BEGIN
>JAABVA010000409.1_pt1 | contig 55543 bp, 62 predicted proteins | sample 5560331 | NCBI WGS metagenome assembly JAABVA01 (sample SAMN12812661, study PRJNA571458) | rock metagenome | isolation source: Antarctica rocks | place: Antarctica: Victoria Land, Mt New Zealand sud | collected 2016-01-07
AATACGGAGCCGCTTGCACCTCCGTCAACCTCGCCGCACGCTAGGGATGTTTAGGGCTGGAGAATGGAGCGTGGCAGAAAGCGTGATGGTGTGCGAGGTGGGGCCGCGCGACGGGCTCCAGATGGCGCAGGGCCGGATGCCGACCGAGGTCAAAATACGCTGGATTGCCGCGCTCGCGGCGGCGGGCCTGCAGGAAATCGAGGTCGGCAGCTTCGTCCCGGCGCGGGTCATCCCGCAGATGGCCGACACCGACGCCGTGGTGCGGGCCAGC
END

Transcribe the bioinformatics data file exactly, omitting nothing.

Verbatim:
>JAABVA010000409.1_pt1 | contig 55543 bp, 62 predicted proteins | sample 5560331 | NCBI WGS metagenome assembly JAABVA01 (sample SAMN12812661, study PRJNA571458) | rock metagenome | isolation source: Antarctica rocks | place: Antarctica: Victoria Land, Mt New Zealand sud | collected 2016-01-07
AATACGGAGCCGCTTGCACCTCCGTCAACCTCGCCGCACGCTAGGGATGTTTAGGGCTGGAGAATGGAGCGTGGCAGAAAGCGTGATGGTGTGCGAGGTGGGGCCGCGCGACGGGCTCCAGATGGCGCAGGGCCGGATGCCGACCGAGGTCAAAATACGCTGGATTGCCGCGCTCGCGGCGGCGGGCCTGCAGGAAATCGAGGTCGGCAGCTTCGTCCCGGCGCGGGTCATCCCGCAGATGGCCGACACCGACGCCGTGGTGCGGGCCAGC